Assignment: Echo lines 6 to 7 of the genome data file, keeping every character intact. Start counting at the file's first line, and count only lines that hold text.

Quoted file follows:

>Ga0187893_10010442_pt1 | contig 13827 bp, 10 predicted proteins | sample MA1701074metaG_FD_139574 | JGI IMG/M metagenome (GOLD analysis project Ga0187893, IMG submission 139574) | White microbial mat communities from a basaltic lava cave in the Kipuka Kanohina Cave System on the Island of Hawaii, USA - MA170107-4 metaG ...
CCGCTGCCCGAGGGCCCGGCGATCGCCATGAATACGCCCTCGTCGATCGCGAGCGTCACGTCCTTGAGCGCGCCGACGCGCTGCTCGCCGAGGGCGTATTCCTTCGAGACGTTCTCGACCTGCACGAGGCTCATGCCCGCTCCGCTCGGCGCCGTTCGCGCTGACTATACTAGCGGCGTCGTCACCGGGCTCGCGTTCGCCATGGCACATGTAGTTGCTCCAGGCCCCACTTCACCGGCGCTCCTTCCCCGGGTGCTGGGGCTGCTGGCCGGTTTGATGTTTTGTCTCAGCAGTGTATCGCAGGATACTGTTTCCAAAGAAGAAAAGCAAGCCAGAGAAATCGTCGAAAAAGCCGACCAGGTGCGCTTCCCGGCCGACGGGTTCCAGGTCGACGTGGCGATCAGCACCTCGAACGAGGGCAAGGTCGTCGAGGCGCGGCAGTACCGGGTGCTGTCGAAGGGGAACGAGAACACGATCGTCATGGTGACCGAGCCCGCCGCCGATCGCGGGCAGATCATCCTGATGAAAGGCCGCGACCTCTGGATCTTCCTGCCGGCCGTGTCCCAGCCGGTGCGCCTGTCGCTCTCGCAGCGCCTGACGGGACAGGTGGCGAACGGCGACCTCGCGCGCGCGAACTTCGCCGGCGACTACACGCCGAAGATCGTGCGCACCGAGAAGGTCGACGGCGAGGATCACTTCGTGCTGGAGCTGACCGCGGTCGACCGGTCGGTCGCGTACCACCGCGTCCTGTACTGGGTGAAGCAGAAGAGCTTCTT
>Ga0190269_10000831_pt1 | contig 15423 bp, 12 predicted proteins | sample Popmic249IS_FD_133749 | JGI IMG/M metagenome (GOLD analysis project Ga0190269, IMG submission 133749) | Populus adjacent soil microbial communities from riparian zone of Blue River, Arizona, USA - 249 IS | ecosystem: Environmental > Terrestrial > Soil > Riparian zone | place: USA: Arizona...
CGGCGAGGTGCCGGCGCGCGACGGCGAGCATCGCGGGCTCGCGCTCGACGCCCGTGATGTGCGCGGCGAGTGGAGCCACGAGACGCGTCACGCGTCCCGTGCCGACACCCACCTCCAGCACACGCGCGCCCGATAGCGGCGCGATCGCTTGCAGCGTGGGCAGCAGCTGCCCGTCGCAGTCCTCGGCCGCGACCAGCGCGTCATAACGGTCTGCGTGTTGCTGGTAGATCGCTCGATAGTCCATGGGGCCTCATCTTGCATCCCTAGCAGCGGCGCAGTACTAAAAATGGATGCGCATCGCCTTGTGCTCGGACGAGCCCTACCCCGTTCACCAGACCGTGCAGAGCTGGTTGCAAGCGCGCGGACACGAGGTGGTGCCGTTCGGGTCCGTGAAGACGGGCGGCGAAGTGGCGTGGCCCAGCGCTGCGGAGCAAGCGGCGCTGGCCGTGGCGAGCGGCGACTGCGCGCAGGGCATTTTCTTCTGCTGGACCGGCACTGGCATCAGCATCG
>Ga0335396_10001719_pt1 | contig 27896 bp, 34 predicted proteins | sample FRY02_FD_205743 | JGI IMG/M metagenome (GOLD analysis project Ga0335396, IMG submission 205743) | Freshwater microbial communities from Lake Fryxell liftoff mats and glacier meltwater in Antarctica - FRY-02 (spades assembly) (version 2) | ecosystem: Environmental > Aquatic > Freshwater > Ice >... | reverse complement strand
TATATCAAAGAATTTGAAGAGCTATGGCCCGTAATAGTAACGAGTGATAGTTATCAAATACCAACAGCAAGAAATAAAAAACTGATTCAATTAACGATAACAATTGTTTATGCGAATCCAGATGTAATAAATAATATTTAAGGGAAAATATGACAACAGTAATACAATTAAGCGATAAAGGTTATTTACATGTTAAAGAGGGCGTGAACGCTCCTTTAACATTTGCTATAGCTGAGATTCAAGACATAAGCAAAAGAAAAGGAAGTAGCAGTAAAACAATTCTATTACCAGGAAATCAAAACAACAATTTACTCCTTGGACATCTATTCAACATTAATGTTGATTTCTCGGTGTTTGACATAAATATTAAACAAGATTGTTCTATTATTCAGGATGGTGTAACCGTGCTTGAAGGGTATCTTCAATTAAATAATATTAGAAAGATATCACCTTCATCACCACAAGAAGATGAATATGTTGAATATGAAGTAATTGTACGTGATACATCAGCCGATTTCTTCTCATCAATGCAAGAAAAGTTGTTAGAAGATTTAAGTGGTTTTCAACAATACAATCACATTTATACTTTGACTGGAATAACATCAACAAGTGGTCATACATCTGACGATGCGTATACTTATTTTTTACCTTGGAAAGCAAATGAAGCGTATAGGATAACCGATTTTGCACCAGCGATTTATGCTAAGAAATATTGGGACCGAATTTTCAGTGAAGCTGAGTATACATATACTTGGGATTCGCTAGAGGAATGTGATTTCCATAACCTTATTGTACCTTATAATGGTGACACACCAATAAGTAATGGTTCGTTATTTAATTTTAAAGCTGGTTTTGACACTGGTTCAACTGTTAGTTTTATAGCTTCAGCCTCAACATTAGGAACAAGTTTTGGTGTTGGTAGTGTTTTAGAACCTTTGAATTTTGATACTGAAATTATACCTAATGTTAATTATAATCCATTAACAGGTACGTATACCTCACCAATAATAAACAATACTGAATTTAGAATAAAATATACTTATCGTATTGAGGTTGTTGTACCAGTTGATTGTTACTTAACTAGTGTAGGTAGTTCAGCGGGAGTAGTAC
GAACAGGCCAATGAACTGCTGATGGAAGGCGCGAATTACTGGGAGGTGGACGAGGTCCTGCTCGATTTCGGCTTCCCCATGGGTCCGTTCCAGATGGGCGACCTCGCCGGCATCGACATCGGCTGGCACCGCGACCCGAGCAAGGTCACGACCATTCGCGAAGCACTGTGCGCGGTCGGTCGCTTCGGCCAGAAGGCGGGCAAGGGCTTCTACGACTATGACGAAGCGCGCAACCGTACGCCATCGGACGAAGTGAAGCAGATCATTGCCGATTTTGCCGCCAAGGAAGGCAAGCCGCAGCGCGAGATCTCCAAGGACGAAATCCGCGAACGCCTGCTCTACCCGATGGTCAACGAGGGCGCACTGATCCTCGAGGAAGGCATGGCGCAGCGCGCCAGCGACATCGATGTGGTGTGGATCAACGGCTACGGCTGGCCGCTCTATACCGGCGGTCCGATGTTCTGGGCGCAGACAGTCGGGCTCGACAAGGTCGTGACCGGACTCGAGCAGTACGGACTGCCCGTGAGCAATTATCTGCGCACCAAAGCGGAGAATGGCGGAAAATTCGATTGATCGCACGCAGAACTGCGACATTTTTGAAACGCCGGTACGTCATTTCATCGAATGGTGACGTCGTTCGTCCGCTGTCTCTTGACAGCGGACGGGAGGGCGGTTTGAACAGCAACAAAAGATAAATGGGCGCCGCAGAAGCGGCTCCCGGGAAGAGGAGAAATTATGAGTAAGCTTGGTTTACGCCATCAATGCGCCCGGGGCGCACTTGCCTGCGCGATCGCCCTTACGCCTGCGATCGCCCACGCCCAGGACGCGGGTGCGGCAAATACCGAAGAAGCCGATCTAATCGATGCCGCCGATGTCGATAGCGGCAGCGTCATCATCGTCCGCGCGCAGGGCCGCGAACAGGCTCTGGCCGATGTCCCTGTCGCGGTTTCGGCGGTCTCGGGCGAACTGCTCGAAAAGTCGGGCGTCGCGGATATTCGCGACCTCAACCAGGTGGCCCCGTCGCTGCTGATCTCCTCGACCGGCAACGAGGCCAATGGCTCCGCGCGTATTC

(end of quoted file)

TATATCAAAGAATTTGAAGAGCTATGGCCCGTAATAGTAACGAGTGATAGTTATCAAATACCAACAGCAAGAAATAAAAAACTGATTCAATTAACGATAACAATTGTTTATGCGAATCCAGATGTAATAAATAATATTTAAGGGAAAATATGACAACAGTAATACAATTAAGCGATAAAGGTTATTTACATGTTAAAGAGGGCGTGAACGCTCCTTTAACATTTGCTATAGCTGAGATTCAAGACATAAGCAAAAGAAAAGGAAGTAGCAGTAAAACAATTCTATTACCAGGAAATCAAAACAACAATTTACTCCTTGGACATCTATTCAACATTAATGTTGATTTCTCGGTGTTTGACATAAATATTAAACAAGATTGTTCTATTATTCAGGATGGTGTAACCGTGCTTGAAGGGTATCTTCAATTAAATAATATTAGAAAGATATCACCTTCATCACCACAAGAAGATGAATATGTTGAATATGAAGTAATTGTACGTGATACATCAGCCGATTTCTTCTCATCAATGCAAGAAAAGTTGTTAGAAGATTTAAGTGGTTTTCAACAATACAATCACATTTATACTTTGACTGGAATAACATCAACAAGTGGTCATACATCTGACGATGCGTATACTTATTTTTTACCTTGGAAAGCAAATGAAGCGTATAGGATAACCGATTTTGCACCAGCGATTTATGCTAAGAAATATTGGGACCGAATTTTCAGTGAAGCTGAGTATACATATACTTGGGATTCGCTAGAGGAATGTGATTTCCATAACCTTATTGTACCTTATAATGGTGACACACCAATAAGTAATGGTTCGTTATTTAATTTTAAAGCTGGTTTTGACACTGGTTCAACTGTTAGTTTTATAGCTTCAGCCTCAACATTAGGAACAAGTTTTGGTGTTGGTAGTGTTTTAGAACCTTTGAATTTTGATACTGAAATTATACCTAATGTTAATTATAATCCATTAACAGGTACGTATACCTCACCAATAATAAACAATACTGAATTTAGAATAAAATATACTTATCGTATTGAGGTTGTTGTACCAGTTGATTGTTACTTAACTAGTGTAGGTAGTTCAGCGGGAGTAGTAC
GAACAGGCCAATGAACTGCTGATGGAAGGCGCGAATTACTGGGAGGTGGACGAGGTCCTGCTCGATTTCGGCTTCCCCATGGGTCCGTTCCAGATGGGCGACCTCGCCGGCATCGACATCGGCTGGCACCGCGACCCGAGCAAGGTCACGACCATTCGCGAAGCACTGTGCGCGGTCGGTCGCTTCGGCCAGAAGGCGGGCAAGGGCTTCTACGACTATGACGAAGCGCGCAACCGTACGCCATCGGACGAAGTGAAGCAGATCATTGCCGATTTTGCCGCCAAGGAAGGCAAGCCGCAGCGCGAGATCTCCAAGGACGAAATCCGCGAACGCCTGCTCTACCCGATGGTCAACGAGGGCGCACTGATCCTCGAGGAAGGCATGGCGCAGCGCGCCAGCGACATCGATGTGGTGTGGATCAACGGCTACGGCTGGCCGCTCTATACCGGCGGTCCGATGTTCTGGGCGCAGACAGTCGGGCTCGACAAGGTCGTGACCGGACTCGAGCAGTACGGACTGCCCGTGAGCAATTATCTGCGCACCAAAGCGGAGAATGGCGGAAAATTCGATTGATCGCACGCAGAACTGCGACATTTTTGAAACGCCGGTACGTCATTTCATCGAATGGTGACGTCGTTCGTCCGCTGTCTCTTGACAGCGGACGGGAGGGCGGTTTGAACAGCAACAAAAGATAAATGGGCGCCGCAGAAGCGGCTCCCGGGAAGAGGAGAAATTATGAGTAAGCTTGGTTTACGCCATCAATGCGCCCGGGGCGCACTTGCCTGCGCGATCGCCCTTACGCCTGCGATCGCCCACGCCCAGGACGCGGGTGCGGCAAATACCGAAGAAGCCGATCTAATCGATGCCGCCGATGTCGATAGCGGCAGCGTCATCATCGTCCGCGCGCAGGGCCGCGAACAGGCTCTGGCCGATGTCCCTGTCGCGGTTTCGGCGGTCTCGGGCGAACTGCTCGAAAAGTCGGGCGTCGCGGATATTCGCGACCTCAACCAGGTGGCCCCGTCGCTGCTGATCTCCTCGACCGGCAACGAGGCCAATGGCTCCGCGCGTATTC